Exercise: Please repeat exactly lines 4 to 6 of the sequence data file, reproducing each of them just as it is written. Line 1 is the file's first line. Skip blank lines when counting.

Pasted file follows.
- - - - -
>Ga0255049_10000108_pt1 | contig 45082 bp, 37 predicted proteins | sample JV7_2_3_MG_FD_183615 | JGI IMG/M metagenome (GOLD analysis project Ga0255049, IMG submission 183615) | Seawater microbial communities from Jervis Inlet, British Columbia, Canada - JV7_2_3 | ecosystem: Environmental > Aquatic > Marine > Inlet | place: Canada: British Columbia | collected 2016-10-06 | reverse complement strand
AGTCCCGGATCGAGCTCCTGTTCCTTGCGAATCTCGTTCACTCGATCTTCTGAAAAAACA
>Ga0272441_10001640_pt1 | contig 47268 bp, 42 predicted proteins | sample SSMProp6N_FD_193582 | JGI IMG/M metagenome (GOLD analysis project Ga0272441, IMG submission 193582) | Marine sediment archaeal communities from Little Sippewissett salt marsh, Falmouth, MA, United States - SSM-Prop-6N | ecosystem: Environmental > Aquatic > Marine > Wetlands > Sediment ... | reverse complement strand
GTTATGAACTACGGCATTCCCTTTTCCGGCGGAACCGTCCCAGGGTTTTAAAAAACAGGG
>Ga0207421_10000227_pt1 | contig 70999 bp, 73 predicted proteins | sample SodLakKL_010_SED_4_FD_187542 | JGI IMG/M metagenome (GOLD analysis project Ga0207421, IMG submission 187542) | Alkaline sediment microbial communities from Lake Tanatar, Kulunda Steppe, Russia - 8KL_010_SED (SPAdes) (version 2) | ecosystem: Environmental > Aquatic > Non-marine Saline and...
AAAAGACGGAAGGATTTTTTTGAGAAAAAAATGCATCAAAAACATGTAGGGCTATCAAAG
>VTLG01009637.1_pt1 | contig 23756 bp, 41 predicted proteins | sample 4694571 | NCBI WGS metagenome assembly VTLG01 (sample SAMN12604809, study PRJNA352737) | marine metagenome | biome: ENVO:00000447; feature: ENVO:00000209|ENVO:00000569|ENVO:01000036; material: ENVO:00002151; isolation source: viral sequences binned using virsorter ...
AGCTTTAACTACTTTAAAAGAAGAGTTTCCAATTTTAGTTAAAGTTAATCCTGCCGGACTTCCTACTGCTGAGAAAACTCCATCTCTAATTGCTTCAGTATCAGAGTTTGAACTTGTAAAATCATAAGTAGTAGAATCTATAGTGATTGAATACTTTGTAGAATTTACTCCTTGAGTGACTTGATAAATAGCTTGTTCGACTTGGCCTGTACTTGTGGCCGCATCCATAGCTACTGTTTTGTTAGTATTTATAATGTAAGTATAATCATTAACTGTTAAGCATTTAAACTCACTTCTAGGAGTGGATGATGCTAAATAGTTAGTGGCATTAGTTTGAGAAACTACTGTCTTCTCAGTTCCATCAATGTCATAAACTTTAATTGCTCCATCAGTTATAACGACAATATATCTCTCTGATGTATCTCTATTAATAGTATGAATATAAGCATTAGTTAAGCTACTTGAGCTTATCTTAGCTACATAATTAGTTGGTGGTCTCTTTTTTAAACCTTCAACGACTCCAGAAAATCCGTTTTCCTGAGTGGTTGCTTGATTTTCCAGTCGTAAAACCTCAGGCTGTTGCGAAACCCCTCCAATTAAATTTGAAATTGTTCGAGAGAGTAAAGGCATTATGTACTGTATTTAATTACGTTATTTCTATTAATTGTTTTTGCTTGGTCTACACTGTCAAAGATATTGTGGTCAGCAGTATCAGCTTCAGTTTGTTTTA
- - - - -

GTTATGAACTACGGCATTCCCTTTTCCGGCGGAACCGTCCCAGGGTTTTAAAAAACAGGG
>Ga0207421_10000227_pt1 | contig 70999 bp, 73 predicted proteins | sample SodLakKL_010_SED_4_FD_187542 | JGI IMG/M metagenome (GOLD analysis project Ga0207421, IMG submission 187542) | Alkaline sediment microbial communities from Lake Tanatar, Kulunda Steppe, Russia - 8KL_010_SED (SPAdes) (version 2) | ecosystem: Environmental > Aquatic > Non-marine Saline and...
AAAAGACGGAAGGATTTTTTTGAGAAAAAAATGCATCAAAAACATGTAGGGCTATCAAAG